40 Weeks: noun. 1. Nine and a quarter months. 2. The average length of a normal pregnancy. 3. That pinnacle day of pregnancy after which a dramatic increase in boredom, frustration and annoying phone calls will often be suffered.
40 Weeks. It’s that magical day in your pregnancy when you have supposedly reached the end. For forty weeks (and possibly longer) you have been charting, measuring, counting and ultimately, waiting. So by 40 weeks of pregnancy the waiting should be over. The baby should be here. The dues have been paid.
Especially if it is not the first baby and if the first baby was early (my son was born two days early), any subsequent baby is naturally expected to arrive early or at the very latest on time. Furthermore, if virtually all of one’s friends who have recently had second babies delivered earlier than they did with their firstborns, there would be no reason to expect anything other than a healthy, happy baby born just slightly earlier than the first. After all what could be more perfect?
So when I reached 37 weeks of pregnancy, then 39 weeks, I was certain that the birth of my baby was imminent. Every twinge of the uterus, each surge of hormones or unexplained desire to clean the house was interpreted as early labour and I waited, expectantly. And I waited some more. When I finally reached 40 weeks my frustration began to mount. Where WAS this baby? Did I do something during my pregnancy to delay my labour? Was it something I ate? Was it the fall I had in the driveway a week earlier? Was the baby OK? And so I started to worry, the first and enduring response of any mother to any slight variation of normal in the course of a pregnancy or her child’s development. The worries weren’t overwhelming but they were there… niggling.
And then the phone calls started. So I stopped answering the phone. Annoying phone calls when you are overdue in pregnancy is something I only read about during my first pregnancy but experienced personally during the second. And yes, they were irritating. “No, no baby yet,” I would hear Ian reply, a tinge of exasperation in his voice. “Yes she’s feeling OK. She’s a bit tired as to be expected and we’re also getting tired of waiting. Yes we will certainly let you know when there’s any news to report. No there’s nothing you can do but thanks for your call.” And so on.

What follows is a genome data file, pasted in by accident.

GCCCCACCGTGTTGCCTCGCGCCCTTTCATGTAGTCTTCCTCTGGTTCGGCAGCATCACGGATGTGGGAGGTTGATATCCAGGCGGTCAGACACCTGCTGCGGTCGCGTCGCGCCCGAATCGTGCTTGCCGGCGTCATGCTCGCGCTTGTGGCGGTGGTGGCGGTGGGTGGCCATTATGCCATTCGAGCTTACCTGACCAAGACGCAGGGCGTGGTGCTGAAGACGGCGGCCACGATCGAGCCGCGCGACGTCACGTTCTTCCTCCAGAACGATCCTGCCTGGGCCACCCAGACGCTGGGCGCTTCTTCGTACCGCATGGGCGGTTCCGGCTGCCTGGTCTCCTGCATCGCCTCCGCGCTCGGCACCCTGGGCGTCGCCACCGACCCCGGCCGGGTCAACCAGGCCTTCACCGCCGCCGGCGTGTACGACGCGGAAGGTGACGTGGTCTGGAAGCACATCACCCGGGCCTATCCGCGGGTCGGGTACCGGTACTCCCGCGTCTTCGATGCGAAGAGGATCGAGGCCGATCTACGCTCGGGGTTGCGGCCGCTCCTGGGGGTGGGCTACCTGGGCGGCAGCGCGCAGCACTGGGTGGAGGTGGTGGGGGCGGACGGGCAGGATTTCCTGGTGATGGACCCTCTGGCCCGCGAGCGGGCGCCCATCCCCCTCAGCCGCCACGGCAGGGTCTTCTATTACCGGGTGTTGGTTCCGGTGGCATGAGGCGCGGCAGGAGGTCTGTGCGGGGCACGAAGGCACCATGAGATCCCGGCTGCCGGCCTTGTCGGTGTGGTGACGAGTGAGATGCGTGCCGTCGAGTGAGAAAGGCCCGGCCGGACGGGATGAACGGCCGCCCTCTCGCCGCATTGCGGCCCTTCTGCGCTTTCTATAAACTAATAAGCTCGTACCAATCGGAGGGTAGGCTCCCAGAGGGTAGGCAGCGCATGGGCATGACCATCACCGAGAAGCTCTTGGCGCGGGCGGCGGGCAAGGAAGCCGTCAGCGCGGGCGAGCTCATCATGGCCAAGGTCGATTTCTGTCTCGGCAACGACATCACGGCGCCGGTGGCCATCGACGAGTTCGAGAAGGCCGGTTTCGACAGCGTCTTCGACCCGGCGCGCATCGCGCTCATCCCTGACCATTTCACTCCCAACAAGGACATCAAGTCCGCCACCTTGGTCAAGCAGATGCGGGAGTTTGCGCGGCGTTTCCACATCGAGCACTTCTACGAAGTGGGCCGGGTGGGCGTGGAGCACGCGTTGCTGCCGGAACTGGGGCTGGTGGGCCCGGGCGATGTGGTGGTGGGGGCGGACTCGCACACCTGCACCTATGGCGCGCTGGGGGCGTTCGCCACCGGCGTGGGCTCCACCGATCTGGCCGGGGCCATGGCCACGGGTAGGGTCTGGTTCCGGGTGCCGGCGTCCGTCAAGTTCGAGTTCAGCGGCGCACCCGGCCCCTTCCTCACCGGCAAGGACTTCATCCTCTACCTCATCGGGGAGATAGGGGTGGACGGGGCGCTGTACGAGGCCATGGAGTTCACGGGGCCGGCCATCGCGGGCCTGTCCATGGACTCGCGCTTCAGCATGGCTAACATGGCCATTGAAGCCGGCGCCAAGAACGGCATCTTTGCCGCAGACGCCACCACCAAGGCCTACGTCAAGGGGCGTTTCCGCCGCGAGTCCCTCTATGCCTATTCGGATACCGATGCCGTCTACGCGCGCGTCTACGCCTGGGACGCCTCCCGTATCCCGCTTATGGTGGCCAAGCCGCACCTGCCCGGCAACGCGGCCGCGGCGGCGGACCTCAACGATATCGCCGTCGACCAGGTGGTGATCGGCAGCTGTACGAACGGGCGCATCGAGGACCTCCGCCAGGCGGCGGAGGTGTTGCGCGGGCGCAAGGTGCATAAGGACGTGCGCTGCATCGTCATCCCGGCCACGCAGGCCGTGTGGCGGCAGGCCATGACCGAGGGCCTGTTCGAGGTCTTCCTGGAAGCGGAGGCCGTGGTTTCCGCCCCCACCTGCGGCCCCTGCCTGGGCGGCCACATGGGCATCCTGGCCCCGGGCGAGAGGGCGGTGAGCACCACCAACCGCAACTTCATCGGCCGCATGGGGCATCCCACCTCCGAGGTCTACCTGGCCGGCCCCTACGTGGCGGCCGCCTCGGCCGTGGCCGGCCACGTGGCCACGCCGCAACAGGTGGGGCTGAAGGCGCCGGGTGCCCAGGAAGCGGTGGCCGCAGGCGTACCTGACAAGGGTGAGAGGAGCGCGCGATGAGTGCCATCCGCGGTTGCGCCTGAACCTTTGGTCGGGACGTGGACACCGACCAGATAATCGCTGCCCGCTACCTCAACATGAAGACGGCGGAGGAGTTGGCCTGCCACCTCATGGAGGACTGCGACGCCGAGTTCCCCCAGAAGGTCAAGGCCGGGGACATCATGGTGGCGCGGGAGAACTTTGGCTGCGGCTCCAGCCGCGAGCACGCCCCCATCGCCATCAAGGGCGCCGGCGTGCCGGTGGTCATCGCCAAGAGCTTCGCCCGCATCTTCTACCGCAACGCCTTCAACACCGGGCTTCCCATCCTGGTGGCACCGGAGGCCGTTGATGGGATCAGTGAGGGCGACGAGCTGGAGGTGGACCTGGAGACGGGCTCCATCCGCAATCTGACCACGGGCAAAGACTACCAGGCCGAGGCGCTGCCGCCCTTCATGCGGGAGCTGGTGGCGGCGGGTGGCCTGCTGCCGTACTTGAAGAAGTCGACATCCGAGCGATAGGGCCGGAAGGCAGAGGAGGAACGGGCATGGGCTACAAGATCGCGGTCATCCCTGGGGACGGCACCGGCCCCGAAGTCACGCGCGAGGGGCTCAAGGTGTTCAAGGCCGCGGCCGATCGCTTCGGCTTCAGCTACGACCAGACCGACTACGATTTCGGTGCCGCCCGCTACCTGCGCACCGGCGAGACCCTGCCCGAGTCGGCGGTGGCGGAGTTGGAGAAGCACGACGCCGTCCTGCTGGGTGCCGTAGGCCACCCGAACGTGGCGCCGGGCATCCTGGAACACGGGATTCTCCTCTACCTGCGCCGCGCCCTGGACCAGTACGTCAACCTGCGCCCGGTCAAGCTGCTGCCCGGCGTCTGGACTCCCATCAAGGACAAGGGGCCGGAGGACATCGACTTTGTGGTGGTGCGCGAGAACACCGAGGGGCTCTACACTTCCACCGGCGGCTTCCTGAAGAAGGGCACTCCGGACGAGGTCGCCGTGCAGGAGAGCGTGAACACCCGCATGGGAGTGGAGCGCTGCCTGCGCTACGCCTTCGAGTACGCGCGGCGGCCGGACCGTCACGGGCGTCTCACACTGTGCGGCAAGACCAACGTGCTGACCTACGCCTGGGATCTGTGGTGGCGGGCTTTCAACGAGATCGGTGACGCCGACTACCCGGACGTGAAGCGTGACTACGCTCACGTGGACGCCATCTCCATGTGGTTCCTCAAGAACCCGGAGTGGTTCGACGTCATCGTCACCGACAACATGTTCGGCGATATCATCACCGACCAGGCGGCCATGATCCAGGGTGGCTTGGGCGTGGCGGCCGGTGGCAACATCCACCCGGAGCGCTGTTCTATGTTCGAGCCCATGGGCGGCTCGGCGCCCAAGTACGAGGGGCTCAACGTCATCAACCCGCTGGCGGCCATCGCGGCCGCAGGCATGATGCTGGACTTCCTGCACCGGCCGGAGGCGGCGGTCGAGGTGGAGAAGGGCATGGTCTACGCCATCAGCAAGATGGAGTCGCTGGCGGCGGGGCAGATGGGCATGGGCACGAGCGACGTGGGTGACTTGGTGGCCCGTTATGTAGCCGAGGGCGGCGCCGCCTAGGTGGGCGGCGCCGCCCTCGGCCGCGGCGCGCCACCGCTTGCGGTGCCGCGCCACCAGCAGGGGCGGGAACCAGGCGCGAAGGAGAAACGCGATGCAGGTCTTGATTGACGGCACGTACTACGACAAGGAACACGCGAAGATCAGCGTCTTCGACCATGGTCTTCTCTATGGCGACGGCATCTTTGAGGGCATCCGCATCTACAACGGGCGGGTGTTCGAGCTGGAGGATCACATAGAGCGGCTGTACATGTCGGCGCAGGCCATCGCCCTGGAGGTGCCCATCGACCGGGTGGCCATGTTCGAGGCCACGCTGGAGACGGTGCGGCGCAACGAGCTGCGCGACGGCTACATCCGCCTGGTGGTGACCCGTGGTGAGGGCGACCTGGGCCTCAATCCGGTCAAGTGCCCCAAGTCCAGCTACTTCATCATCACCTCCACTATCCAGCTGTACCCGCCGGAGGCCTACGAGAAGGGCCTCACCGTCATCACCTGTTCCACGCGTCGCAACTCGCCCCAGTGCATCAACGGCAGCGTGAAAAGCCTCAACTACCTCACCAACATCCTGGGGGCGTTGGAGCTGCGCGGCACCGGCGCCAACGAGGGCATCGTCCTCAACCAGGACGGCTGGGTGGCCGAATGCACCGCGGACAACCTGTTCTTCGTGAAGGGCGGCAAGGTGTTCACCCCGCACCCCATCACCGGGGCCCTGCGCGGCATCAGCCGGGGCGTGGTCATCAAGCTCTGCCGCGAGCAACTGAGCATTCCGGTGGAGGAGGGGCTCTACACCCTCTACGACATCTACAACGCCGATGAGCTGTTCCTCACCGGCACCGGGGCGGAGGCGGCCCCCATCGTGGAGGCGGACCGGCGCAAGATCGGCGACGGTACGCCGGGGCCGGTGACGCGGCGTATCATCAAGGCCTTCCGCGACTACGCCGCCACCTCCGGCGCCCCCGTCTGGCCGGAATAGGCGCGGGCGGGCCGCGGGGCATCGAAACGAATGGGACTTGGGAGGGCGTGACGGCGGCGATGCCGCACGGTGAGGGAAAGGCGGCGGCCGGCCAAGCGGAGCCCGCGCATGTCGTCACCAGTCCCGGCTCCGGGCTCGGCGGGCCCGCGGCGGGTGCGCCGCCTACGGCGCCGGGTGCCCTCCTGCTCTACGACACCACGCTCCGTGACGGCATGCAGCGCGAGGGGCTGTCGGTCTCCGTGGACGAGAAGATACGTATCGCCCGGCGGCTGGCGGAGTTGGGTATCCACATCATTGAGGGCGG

Adding to the frustrations were the endless Braxton Hicks contractions which started in earnest about five days before my due date and continued day after day; becoming stronger each day, arriving tantalisingly close together for a few hours each day, and some continuing into the night. I was one day overdue, then two days, then three. Finally at 1am on the night of the fourth day past my due date, strong labour contractions began, arriving every 10 minutes all through the night. Summoning my heavily-practiced meditation technique I laboured quietly, powerfully. At 6am exhaustion caused me to fall asleep in between the contractions and they dropped to 20 minutes apart, then 25 minutes. I anguished at the thought that my greatest fear would come true and that I was heading for a repeat of my first birthing experience.
Three years ago, four nights of hard labour interspersed with sleepless days resulted in a total collapse of coping ability when my “true” labour began; a 13 hour marathon of pain, endurance and insanity after I had already been awake for four days. At a time when every minute of sleep was needed, I was heading into treacherous territory and I couldn’t bear the thought of my mental world falling to pieces all over again.
I rang the midwife and raced to the hospital in desperation, looking for answers. I had to be at least partially dilated, right? Perhaps they could break my waters and kick things along. Somebody PLEASE tell me that I am indeed in labour! But it was not to be. Despite comforting assurances from the midwife that surely there was something that could be done, my contractions had virtually stopped and an examination by the doctor revealed a mere 2-3cm dilatation with only partial effacement. I would be going back home to wait.
The exasperation must have been written all over my face. “What if it happens again tonight?” I heard myself squeak. The prospect of a horrifying few days ahead rained down upon me. I was devastated. The first cracks shot through my sanity like lightening through a towering eucalypt. Here we go again. I dragged myself across the hospital parking lot, head hanging, Ian swaddling me tightly in his arms. When I reached my car a burly contraction hit me like a rogue wave and I doubled over, grasping, panting. Little did I know, but it was the starting shot of the most extraordinary birthing experience I could ever have imagined for myself.